General Jean SarrazinClose friend and chief of staff to Marshal Bernadotte who defected to the English
Born: August 15, 1770
Place of Birth: Saint-Sylvestre, Lot-et-Garonne, France
Died: November 11, 1848
Place of Death: Brussels, Belgium
A close friend of Marshal Bernadotte, Jean Sarrazin was known for intriguing notoriously much like his friend to advance his career, though given their differing outcomes he was considerably less adept at it than Bernadotte. Jean Sarrazin first joined the army when he enlisted in the dragoons in 1786 at age sixteen. After the arrival of the Revolution, in 1792 he joined the free company of Saint-Maurice as a lieutenant and served in the Army of the North. The next year Sarrazin was promoted to capitaine and he served in the Army of the Moselle and the Army of the West, and then in 1794 he served with the Army of the Ardennes. That year he fought at Fleurus in June and then later he served at Coblentz before he received a promotion to chef de bataillon. Sarrazin went on to serve under Kléber at the siege of Maestricht and then he was promoted to chef de brigade in June of 1795.
In July of 1796 Sarrazin was appointed chief of staff to General Bernadotte, beginning a close friendship that would last for years. At the end of the year he followed Bernadotte to the Army of Italy, and then in 1797 he served as governor of Udine. In 1798 Sarrazin joined the Army of England and that August he took part in the expedition to Ireland, serving under General Humbert. After disembarking at Ireland and seizing Killala, Sarrazin was promoted to général de brigade by Humbert the next day. Continuing the fight, Sarrazin served at Balayna and Castlebar later in the week and he was then promoted to général de division by Humbert, having been a brigadier general for less than a week. Unfortunately, the expedition was a failure, and Sarrazin was taken prisoner at Ballinamuck when the outnumbered French surrendered. However, he was quickly exchanged and returned to France, though his promotions received from General Humbert were disregarded.
Sarrazin was next sent to the Army of Naples and he served in Italy throughout 1799. That April he commanded the advance guard of Olivier's division and he occupied Brindisi before evacuating it and then winning at Castellamare. In June Sarrazin served on the Trebbia, and then in October the Directory confirmed his promotion to général de brigade and appointed him commander at Angers.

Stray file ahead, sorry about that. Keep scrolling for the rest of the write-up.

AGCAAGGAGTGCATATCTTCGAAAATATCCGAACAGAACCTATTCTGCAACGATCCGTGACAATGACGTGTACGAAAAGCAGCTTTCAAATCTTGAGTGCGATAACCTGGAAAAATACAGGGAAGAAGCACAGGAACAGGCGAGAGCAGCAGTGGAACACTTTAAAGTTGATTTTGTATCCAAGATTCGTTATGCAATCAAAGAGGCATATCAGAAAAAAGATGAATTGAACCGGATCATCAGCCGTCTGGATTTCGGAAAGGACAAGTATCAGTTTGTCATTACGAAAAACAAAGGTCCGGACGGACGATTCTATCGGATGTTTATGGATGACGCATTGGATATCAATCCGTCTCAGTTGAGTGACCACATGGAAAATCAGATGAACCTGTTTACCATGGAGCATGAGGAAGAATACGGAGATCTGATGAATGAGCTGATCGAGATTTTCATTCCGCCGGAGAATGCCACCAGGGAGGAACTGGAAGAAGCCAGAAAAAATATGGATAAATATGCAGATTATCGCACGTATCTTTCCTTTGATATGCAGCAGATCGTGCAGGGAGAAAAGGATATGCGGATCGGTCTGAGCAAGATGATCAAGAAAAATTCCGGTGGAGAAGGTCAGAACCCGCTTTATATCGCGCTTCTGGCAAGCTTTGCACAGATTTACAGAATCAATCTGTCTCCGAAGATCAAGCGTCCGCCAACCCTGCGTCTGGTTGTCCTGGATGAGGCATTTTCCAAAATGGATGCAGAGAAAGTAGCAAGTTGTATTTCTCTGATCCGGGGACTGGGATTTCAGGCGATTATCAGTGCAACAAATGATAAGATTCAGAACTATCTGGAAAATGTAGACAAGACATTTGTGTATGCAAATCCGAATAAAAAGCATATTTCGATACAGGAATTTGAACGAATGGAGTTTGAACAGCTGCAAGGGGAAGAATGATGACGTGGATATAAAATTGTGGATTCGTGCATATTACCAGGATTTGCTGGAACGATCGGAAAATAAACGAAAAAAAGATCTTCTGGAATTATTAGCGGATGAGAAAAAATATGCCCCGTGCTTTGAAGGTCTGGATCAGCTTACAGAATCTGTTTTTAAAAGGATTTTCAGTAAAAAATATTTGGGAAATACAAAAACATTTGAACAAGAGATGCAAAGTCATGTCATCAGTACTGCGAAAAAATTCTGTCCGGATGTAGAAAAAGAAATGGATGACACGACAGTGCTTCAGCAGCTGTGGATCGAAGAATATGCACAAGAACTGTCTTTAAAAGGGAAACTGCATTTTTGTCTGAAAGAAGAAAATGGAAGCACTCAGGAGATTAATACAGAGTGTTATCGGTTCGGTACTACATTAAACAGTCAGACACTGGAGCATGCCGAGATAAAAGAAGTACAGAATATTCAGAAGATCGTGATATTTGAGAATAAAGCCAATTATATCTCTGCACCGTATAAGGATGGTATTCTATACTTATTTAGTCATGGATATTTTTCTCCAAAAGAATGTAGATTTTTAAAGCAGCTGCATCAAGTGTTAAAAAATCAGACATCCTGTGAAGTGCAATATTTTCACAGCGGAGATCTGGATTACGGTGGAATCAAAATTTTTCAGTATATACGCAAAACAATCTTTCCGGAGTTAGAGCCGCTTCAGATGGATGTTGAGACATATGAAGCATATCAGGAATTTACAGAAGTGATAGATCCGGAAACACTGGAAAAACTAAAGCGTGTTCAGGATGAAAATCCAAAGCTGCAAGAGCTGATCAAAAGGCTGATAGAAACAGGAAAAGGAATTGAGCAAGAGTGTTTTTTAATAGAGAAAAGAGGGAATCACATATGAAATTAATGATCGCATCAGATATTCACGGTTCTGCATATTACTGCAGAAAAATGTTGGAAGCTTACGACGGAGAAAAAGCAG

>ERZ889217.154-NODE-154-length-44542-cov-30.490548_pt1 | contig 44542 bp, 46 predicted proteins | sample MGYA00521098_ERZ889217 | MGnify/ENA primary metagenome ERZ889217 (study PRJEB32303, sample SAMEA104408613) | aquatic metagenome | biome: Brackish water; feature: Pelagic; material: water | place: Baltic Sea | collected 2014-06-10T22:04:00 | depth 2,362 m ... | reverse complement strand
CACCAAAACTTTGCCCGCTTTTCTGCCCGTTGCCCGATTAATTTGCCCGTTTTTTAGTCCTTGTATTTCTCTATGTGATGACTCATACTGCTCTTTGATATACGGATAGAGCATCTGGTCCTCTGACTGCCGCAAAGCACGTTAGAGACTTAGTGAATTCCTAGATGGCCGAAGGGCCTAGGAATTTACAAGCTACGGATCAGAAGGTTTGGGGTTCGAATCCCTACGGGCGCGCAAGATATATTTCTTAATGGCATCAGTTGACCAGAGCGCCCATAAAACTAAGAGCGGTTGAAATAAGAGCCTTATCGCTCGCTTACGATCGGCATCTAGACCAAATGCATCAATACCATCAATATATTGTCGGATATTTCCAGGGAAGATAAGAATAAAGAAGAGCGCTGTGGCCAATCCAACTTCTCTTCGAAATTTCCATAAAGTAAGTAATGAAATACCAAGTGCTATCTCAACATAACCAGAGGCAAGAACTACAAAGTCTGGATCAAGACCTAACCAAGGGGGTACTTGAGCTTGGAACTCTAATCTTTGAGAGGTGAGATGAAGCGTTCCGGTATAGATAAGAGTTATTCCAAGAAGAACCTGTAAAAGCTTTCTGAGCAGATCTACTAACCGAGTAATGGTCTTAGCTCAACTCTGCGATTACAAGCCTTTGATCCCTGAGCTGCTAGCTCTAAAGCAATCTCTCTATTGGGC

After Napoleon assumed power, Sarrazin served in the Army of the West and then briefly in the Army of Italy. Napoleon confirmed Sarrazin's rank of général de brigade, backdating it to October of 1798 after he had returned from the expedition to Ireland. At the end of 1801 Sarrazin was assigned to the expedition to Saint-Domingue, and he served there until August of 1803 when he abandoned Port-au-Prince and took refuge in Cuba. After returning to France, he served in the war department briefly before being sent to the camp of Brest to serve in what would later be known as VII Corps. While there, he fomented dissent by arguing with everyone and accusing others of being traitors, but Marshal Augereau intervened and kept him in line.1
When war broke out in 1805, Sarrazin took command of the 2nd Brigade of Maurice Mathieu's division in VII Corps. He served in VII Corps on campaign that year and then in 1806 he was employed in the 24th military division as commander of the département of Escaut in Belgium. The next year Sarrazin was sent to the 16th military division as commander of the département of Lys, but while there he got in trouble, being denounced for harassing the population and fighting with General Chambarlhac. To alleviate tension, in 1808 Sarrazin was sent to the isle of Cadzand off Holland and then in 1809 he was sent to the camp of Boulogne to serve under General Vandamme. However, in 1810 he defected to the English by leaving Boulogne on a fishing boat. Granted asylum by the English, he was nevertheless tried in absentia by the French and condemned to death.
After Napoleon's abdication in April of 1814, Sarrazin returned to France. The restored Bourbons recognized him with the rank of maréchal de camp and pardoned his defection to the English but they also put him on non-activity. When Napoleon resumed power in 1815 for the Hundred Days, he immediately had Sarrazin imprisoned in l'Abbaye for the duration of the Hundred Days. After the Bourbons returned to power, Sarrazin was released but put under surveillance by the police, and in 1817 he was stripped of his rank and discharged from the army. In 1819 he was tried and convicted of bigamy, being sentenced to ten years of forced labor. Instead of serving ten years, Sarrazin served only three, for in 1822 he was pardoned and released. Afterwards he traveled to different locations before eventually residing in Brussels.
Updated January 2017
© Nathan D. Jensen